Ford will spend £230m to turn its Halewood plant in Merseyside into an electric vehicle parts factory, the latest investment in the sector by an overseas carmaker.
The US group’s decision to set up production of electric power units in the UK from 2024 safeguards 500 jobs at the site. It is conditional on £30m of government funding, according to people familiar with the matter.
The move is also a boost for the UK car industry, which is preparing to phase out combustion engine vehicles at the end of this decade.
Ministers have set aside £500m in total to try to convince electric car and battery manufacturers to bring work to the UK to protect the country’s vehicle and component plants as the sector shifts away from petrol and diesel towards battery and hybrid models.
The UK has said it will end the sale of new petrol and diesel cars by 2035, with some hybrids allowed after 2030.
Business secretary Kwasi Kwarteng said Ford’s investment was “further proof that the UK remains one of the best locations in the world for high-quality automotive manufacturing”.
He added: “Today’s announcement, backed by government funding, is a huge vote of confidence in Britain’s economic future and our plans to ramp up electric vehicle production.”
The industry has warned it would need a significant number of battery factories and a large electric supply chain to support the current network of assembly plants if they turn to EV production.
Ford’s European president Stuart Rowley said the decision “reconfirms Ford’s continuing commitment to the UK”.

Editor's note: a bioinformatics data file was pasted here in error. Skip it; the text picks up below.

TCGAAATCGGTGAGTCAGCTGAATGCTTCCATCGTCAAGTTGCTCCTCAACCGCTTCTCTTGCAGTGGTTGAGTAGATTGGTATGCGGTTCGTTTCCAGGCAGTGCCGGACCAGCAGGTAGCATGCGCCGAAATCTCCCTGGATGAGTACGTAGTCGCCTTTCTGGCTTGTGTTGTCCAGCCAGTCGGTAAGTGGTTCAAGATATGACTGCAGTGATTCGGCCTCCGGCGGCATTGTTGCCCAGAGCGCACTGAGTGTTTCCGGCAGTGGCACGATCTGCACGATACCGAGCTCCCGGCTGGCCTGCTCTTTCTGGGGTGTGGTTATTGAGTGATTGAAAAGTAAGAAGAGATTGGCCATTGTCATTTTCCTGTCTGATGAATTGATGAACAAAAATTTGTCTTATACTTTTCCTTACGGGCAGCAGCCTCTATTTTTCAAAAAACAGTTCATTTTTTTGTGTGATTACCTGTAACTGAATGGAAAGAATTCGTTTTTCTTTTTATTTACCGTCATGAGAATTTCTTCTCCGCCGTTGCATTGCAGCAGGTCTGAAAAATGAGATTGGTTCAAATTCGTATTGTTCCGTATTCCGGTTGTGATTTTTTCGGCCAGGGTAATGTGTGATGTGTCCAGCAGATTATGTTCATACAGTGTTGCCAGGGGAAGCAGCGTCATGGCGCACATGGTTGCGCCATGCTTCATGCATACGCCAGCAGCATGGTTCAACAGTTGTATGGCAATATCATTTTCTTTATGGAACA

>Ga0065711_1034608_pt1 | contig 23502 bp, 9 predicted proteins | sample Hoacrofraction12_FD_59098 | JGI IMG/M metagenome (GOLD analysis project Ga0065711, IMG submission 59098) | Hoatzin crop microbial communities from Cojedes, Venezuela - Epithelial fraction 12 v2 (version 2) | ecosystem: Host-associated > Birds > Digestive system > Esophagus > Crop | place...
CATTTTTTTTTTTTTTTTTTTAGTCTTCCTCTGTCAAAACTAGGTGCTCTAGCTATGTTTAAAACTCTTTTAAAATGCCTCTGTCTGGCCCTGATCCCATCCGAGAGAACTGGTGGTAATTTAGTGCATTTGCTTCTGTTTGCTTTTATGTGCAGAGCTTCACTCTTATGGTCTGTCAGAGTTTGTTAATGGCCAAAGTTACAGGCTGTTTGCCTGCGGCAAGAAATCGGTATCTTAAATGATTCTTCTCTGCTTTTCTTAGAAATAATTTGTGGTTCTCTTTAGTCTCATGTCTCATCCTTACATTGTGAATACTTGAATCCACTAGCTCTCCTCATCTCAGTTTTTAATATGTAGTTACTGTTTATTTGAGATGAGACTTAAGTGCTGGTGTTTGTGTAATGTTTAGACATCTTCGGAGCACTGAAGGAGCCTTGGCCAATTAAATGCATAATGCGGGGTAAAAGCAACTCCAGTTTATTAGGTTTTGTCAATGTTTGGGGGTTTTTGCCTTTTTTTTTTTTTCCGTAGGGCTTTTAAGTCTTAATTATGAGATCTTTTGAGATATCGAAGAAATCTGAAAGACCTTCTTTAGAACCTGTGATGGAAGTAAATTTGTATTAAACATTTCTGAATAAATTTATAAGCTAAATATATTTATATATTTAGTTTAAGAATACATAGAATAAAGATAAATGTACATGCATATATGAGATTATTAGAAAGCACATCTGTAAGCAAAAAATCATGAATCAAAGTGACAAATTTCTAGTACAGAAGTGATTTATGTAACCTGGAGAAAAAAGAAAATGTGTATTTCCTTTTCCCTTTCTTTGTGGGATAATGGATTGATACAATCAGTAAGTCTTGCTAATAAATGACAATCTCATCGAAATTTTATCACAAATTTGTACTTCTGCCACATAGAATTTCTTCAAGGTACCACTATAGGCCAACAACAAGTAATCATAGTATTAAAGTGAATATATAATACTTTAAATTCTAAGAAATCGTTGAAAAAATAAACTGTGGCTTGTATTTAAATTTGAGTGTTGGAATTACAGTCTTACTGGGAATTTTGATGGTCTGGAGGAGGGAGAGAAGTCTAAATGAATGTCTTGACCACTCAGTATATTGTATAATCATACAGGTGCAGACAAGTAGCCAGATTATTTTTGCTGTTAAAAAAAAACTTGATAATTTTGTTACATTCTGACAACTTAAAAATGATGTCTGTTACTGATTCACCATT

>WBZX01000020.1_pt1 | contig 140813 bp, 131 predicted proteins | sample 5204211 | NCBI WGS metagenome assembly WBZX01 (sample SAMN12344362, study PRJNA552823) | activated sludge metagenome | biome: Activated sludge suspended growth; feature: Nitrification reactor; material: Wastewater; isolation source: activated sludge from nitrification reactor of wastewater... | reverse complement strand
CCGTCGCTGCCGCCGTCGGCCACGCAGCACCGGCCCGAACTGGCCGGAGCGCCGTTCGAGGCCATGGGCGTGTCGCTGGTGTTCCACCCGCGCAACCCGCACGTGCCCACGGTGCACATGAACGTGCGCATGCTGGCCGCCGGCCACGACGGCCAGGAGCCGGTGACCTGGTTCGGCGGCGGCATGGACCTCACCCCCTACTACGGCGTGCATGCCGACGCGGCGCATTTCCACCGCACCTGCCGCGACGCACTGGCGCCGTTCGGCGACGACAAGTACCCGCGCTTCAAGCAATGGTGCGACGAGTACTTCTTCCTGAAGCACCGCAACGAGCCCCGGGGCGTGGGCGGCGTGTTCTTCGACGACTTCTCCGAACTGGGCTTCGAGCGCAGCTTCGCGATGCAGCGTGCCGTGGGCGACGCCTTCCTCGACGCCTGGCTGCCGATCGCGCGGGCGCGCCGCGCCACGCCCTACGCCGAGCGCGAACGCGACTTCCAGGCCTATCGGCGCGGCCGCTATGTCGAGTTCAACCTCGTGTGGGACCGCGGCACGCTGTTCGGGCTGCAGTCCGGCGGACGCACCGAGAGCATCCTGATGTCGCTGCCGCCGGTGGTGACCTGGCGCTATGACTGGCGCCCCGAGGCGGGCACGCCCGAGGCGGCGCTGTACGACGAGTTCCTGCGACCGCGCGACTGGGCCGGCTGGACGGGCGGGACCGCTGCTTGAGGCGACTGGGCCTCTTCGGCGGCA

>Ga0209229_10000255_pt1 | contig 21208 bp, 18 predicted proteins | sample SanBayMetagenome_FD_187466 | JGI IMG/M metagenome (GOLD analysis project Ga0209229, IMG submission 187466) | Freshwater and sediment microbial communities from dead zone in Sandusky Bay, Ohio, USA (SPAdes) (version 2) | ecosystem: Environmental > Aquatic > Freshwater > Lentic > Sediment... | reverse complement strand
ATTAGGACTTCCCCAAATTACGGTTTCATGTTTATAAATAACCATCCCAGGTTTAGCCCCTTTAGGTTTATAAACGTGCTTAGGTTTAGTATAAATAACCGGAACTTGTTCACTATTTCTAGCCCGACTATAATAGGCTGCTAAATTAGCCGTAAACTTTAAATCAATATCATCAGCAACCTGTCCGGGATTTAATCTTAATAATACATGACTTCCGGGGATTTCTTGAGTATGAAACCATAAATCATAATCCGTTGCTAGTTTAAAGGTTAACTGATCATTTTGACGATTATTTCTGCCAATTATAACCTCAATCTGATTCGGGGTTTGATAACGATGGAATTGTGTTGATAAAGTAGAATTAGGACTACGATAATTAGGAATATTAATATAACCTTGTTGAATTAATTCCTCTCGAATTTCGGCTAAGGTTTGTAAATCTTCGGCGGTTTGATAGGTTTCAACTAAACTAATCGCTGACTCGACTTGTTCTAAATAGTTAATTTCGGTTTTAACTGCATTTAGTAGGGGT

He said the move was “Ford’s first in-house investment in all-electric vehicle component manufacturing in Europe”.
Ford will make the same electric power units in Mexico, Michigan and China, and may in future set up other plants making the same part in Europe or expand its Halewood capacity to meet further demand, he told the FT.
Following the investment Halewood will have a capacity of 250,000 electric power units a year, while Ford sells around 1m vehicles across Europe annually.
Rowley added a decision about where to base battery factories in Europe is only months away, with the UK “always a candidate”, though the final decision will be made by Ford’s joint venture with battery supplier SKI. The FT reported earlier this year that SKI and Ford are in talks with the UK government.
From 2030, Ford will sell electric cars only in the UK and Europe, though it will continue to make some diesel vans after that date.
It will invest $1bn in its Cologne headquarters in Germany to produce battery models, but has otherwise given very few details of its plans to make electric cars in the region.
The only fully electric model currently in its European line-up, the Mustang Mach-E, is imported from Mexico. Ford will launch its first Europe-built electric car in 2023.
The company has a technology sharing deal with Volkswagen that analysts believe may mean it will use VW’s electric car technology for some European models.
In the UK, Ford currently makes diesel engines at Dagenham that go into its Transit van, and transmissions at Halewood. It also has research and engineering facilities at Dunton in Essex.
The Merseyside plant will continue making its transmission parts for a short while once electric production has started.
Last year Ford closed its Bridgend plant in Wales. It made petrol engines that were largely supplied to Jaguar Land Rover, which has taken the work in-house.